New toys - pieces of a puzzle?

Discussion in 'FAQs' started by Arlaghan, Jan 7, 2004.

  1. Arlaghan

    Arlaghan Member

    Went to radio smack yesterday to pick up some thinner awg wire (been using 20 awg and you saw how bulky it was in the gas station) and thumbed through their electronics selection. I was looking for a "modular" means to wire my structures (as opposed to using tape and pressing stuff with my fingers!) and came across this neat stuff: Bread Board, Perforated Board, and these clip thingies with screws for tightening wires that can be "plugged" into the bread board or soldered onto the perf board. I bought them without really having a plan...

    Now... to put the pieces of the puzzle together... My idea now is to solder blue clips to a small piece of the perf board and then securely attach this to the bottom of the structure (screws and/or glue). I can then have all the leads for my light bulbs screwed in the blue clips - making it easy to change them out, should I need to later on. Then have a feeder come off my "circuit board" ending with a female plug and the corresponding male plug on the layout. This way, I can interchange structures from say a permanent layout to an NTRAK module or vice versa! :D

    Anyway this got me thinking... any neat "inventions" out there that you've done in the past, or are thinking of doing on any project that you'd like to share? I'm looking for innovative ways to solve problems. ;)

    Attached Files:

  2. guppyman

    guppyman Member

    Ya know, I have quite a few breadboards left over from when I went through electronics classes....

    They keep popping into my mind while daydreaming about building my perfect layout.

    Keep us updated on what you do with them.
  3. Matthyro

    Matthyro Will always be re-membered

    Unfortunately I now have to find some electronic shops as the Radio smacks here in Canada no longer sell all that neat stuff I used to get from them.
  4. artur_p

    artur_p New Member

    In Mississauga on Dixie and Matheson there is a plaza with only electronic stores, you can get any electronic part you want. radio shop will only rip you off.
  5. Arlaghan

    Arlaghan Member

    Well, I have successfully fried one of those LEDs tonight!

    Lesson learned? NEVER pump 15 volts through your LEDs unless you like to see it flare up inside and reek of smoke! :oops: :rolleyes: :p
  6. Arlaghan

    Arlaghan Member


    I've created this little aparatus for my structures. After some experimentation (and phone consultations with my brother, Mr. Physics) I've come up with this "modular" way to wire my lighting. The contraption consists of one of the blue clips with one lead connected to the feeder lead and the other connected to a 470 ohm resister, which in turn is connected to the opposite feeder lead. The blue clip thingy allows me to screw in all my LED feeders in parallel, putting them all in series with a single resister - enabling me to pump 12 volts (a better standard, I feel) universally across all my structures - they each take what they need, the resister takes the rest. I just need to solder the connections, screw this onto the bottom of my structure, and plug in my lights.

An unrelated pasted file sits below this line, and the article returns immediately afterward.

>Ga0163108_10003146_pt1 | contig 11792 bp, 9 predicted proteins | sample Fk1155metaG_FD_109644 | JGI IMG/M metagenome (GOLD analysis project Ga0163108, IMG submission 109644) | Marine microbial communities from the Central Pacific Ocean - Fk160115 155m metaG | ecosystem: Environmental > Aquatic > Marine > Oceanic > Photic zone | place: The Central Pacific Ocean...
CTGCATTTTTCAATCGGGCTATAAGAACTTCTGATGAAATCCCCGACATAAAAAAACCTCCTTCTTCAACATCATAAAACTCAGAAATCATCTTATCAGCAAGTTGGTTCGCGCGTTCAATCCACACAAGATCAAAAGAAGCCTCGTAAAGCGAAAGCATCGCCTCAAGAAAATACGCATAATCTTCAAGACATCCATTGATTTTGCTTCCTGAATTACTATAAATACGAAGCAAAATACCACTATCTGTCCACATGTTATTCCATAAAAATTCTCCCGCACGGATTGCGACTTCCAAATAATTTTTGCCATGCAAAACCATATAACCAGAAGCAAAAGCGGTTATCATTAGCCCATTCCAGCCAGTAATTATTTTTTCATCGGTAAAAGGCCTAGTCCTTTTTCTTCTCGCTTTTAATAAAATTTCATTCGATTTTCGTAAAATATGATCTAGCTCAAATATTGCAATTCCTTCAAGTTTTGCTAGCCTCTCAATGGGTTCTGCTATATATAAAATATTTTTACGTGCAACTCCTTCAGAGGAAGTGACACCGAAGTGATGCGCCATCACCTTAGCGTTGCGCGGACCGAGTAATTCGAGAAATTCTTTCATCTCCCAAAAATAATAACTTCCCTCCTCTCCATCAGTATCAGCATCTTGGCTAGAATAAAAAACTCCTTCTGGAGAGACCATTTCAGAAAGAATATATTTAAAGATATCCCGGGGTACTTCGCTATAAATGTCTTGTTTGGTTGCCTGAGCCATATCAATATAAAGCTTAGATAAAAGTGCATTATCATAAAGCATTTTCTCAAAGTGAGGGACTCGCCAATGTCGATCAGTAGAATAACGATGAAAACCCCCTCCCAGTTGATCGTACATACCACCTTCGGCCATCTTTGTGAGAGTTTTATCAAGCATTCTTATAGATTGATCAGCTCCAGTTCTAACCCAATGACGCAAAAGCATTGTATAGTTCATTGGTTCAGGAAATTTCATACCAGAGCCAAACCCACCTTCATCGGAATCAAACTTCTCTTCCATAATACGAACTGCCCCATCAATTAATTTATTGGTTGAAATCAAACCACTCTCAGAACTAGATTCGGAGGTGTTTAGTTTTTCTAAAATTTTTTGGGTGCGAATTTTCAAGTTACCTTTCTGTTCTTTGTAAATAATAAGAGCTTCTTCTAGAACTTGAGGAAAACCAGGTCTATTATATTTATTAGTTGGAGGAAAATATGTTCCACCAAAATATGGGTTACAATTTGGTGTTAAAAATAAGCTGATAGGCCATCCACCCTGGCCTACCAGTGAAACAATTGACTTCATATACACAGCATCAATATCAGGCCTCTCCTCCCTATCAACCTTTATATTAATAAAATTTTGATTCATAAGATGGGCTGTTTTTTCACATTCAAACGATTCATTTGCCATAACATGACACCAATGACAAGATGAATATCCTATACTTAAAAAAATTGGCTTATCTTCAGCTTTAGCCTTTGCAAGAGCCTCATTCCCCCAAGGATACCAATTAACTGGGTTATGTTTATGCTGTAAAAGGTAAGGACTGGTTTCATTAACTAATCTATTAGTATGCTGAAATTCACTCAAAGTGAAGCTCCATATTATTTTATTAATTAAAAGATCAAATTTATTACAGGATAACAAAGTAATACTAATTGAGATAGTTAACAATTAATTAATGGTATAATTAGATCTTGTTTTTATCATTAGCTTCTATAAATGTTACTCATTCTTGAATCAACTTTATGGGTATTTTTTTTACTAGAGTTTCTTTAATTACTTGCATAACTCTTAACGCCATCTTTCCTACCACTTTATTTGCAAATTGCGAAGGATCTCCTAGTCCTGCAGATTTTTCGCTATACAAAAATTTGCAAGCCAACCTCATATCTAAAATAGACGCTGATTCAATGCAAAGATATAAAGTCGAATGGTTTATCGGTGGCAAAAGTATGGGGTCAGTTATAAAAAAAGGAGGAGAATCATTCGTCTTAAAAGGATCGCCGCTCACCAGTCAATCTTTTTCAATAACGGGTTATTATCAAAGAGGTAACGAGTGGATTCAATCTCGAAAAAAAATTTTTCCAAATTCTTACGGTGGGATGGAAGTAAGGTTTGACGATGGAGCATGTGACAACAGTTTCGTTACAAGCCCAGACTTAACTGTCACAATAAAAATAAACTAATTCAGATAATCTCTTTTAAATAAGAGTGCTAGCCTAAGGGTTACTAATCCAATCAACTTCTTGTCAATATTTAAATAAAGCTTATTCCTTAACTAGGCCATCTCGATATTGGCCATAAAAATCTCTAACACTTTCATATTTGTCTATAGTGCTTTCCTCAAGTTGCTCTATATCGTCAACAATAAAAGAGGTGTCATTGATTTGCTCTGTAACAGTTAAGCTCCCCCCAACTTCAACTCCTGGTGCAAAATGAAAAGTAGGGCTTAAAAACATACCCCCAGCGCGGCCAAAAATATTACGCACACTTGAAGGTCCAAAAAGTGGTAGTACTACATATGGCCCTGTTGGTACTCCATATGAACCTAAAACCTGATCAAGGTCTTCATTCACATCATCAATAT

Attached Files:

  7. Matthyro

    Matthyro Will always be re-membered

    Welcome to the Gauge artur_p Will go to the electronic store soon.
    Arl thans for the led how to. Thats neat.
  8. Racharg

    Racharg Member

    Mat: Guelph's not that far from you, there's Neutron Electonics on Woodlawn road. There's also an army surplus store in Kitchener that's great for electronics. Found cheap relays there to make my DC throttles with.
  9. Racharg

    Racharg Member


    That's awedsome. I'm in need of something similar, next time your talking to your brother, could you ask him whether a similar set up would work for 1.5V grain of rice bulbs and what value resistor I might use?
  10. Arlaghan

    Arlaghan Member


    This is something I can help you with. I searched on google, and came across a calculator for resistance for LEDs, but doing the math myself, I got the same answer... here's what I assumed and what I came out with:

    In electronics there is a basic formula for DC currents:

    V = IR

    V = Voltage
    I = Current
    R = Resistance

    Now, if you are supplying 12 volts from your transformer (as I am) then all the voltages in series need to add up to 12. So, if your light bulb uses 1.5, then the resistor needs to account for 10.5 volts. I don't know what bulbs you are using, but mine are rated for 15 mA (or 0.015 Amps), which is the current.

    Plugging in the values you get:

    10.5 = 0.015 R

    R = 700 ohms

    That's the resistor rating you would need to wire up a single bulb. (Just got off the phone with my brother - he confirms all of this :) ) Hope this is helpful to you... if you have different bulbs, just substitute your values and you can easily find out what resister you need.
  11. jon-monon

    jon-monon Active Member

    This stuff is fantastic:

    I use the three hole pattern, you can drop an IC in and you have two more holes for wiring or components, and there's a buss for +5 and gnd or +/- 12 or 15. The reliability of hand wired circuits goes way up when you have a copper pad to solder to instead of soldering a wire to a component lead.
  12. Matthyro

    Matthyro Will always be re-membered

    Thanks for those addresses Racharg

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